In the media: Nuclear clean-up support; diesel's future
Frankfurter Allgemeine Zeitung
“Support for nuclear plant operators”
The home region of battered utilities RWE and E.ON has suggested the companies should receive state aid if their provisions for nuclear decommissioning prove too small. North Rhine-Westphalia’s economy minister Garrelt Duin told the Frankfurter Allgemeine Zeitung: “If we should eventually arrive at the conclusion that the nuclear provisions of 38 billion euros are not enough, then this will not be a question that the utilities would have to solve.”
Duin said both the companies and the state share responsibility for the nuclear clean-up. “There were no retroactive changes to the feed-in tariffs for renewable energies, and there must not be any regarding the question of the nuclear provisions.” Duin said it was “probable” that the provisions were too small. “In this case, the only way out is for the state to take on responsibility”.
“Reducing CO2 emissions in Germany by switching off coal-fired power plants”
Without changes to current government plans, CO2 emissions in the German power sector would fall by 34 percent by 2020 compared to 1990 levels, according to a study by consultancy Energy Bainpool commissioned by Greenpeace. In order to achieve a reduction of 40 percent, corresponding to the national target, an additional coal power capacity of 5.9 GW would have to be taken offline, according to the study. The authors say this would lead to a drop in power exports, and a rise in wholesale power prices by 2.8 euros per MWh in 2020.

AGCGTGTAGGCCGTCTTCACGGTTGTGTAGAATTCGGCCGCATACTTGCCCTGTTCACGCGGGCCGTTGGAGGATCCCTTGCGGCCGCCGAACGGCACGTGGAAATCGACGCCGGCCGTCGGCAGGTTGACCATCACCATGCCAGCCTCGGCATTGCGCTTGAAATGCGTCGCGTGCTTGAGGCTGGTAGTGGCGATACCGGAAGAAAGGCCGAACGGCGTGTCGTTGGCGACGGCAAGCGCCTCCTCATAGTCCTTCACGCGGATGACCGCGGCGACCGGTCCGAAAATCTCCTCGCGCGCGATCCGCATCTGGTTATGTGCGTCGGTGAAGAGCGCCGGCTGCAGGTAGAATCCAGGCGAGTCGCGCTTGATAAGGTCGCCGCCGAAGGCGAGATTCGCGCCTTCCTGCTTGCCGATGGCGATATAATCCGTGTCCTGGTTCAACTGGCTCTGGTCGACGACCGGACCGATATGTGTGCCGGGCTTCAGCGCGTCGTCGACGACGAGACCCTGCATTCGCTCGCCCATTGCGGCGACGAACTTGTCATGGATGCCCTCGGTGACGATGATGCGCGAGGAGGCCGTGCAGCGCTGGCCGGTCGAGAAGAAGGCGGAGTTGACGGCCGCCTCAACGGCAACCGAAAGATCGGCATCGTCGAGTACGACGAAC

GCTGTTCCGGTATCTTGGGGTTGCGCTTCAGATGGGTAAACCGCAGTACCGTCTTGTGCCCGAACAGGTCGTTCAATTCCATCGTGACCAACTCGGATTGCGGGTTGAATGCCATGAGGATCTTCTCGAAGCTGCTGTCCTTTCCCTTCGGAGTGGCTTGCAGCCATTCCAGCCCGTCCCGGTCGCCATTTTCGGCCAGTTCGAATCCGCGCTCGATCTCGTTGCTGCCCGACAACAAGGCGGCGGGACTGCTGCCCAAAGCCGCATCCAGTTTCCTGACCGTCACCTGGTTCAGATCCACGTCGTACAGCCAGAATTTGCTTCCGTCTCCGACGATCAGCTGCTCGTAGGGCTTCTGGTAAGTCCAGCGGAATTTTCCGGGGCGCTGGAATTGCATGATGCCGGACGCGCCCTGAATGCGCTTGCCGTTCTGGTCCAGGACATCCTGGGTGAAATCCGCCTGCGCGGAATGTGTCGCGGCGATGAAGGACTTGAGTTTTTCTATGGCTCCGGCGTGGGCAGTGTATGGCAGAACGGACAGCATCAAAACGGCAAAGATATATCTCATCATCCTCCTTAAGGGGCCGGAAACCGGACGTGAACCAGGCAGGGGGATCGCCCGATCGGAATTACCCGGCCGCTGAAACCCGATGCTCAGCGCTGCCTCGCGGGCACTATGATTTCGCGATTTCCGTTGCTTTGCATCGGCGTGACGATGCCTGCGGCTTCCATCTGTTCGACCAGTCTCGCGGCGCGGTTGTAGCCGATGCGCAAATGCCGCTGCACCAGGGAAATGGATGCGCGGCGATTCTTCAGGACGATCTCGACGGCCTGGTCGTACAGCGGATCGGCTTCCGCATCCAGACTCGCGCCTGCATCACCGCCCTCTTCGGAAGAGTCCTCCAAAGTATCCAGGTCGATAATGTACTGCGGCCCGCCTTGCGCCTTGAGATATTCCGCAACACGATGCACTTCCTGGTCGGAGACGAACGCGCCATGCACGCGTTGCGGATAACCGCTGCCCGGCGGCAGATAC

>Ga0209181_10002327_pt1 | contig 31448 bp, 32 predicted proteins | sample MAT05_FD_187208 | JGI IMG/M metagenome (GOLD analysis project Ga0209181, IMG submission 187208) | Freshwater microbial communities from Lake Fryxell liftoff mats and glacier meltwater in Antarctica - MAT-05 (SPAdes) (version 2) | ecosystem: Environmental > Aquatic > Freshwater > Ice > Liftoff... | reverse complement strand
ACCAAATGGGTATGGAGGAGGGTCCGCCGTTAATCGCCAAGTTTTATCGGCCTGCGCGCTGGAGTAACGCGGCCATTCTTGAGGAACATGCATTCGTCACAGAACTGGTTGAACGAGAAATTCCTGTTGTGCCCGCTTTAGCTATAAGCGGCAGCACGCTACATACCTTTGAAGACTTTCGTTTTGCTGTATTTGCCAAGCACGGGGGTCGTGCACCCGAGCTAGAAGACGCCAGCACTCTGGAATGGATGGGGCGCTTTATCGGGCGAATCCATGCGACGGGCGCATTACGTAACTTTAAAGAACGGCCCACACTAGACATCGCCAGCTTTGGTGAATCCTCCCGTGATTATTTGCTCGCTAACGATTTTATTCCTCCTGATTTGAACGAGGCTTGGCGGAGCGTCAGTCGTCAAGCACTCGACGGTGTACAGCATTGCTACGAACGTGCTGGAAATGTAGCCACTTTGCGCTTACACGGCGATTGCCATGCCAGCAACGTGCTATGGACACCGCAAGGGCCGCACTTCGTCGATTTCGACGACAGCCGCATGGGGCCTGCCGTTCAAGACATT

Greenpeace said in a press release the German government would have to switch off three times as many lignite power plants as currently planned to achieve its national emission targets for 2020, which would not endanger the power supply and cause little costs. “With her easy-going approach on the coal lobby, chancellor (Angela Merkel’s) words at the climate conference in Paris will ring hollow”, said Greenpeace energy expert Tobias Austrup.
Find the study in German here.
Read a factsheet about Germany’s emission targets here.
Find a blow-by-blow account about cutting CO2 emissions in the power sector here.
“The biggest earthquake in the car industry”
Public confidence in diesel technology has been shaken to the core, but the German automobile industry is still ignoring electric mobility, writes the German weekly magazine, Wirtschaftswoche, in a comprehensive feature on the subject. According to confidential data obtained by the magazine from carmakers' and suppliers’ strategy departments, German automobile companies have been using overblown numbers to convince the public and policymakers that electric cars are too expensive. In fact, these will soon be much cheaper than carmakers say, WirtschaftsWoche says. According to the data, “Electric car batteries that the carmakers are already ordering for models over the next three years, cost around half of what the German companies claim.” Instead of costing 8,000 euros, as these companies have claimed, they actually cost 4,500 euros, the magazine says.
Read the article in German here.
“There is a big future for diesel”
Matthias Wissmann, the president of the Geman Automobile Association told the WirtschaftsWoche that cheating on diesel emissions is a problem for Volkswagen, but not for the whole industry, and claims German carmakers are well-armed for the trend toward electro-mobility. “I don’t see long-term damage for the industry as a whole” from the VW emissions manipulation through software over-rides, Wissman told the magazine’s Christian Schlesinger. “There is no more efficient motor than modern diesel,” he said. “The technology is expensive, but efficient. I am sure that diesel still has a big future.”
Read the article in German here.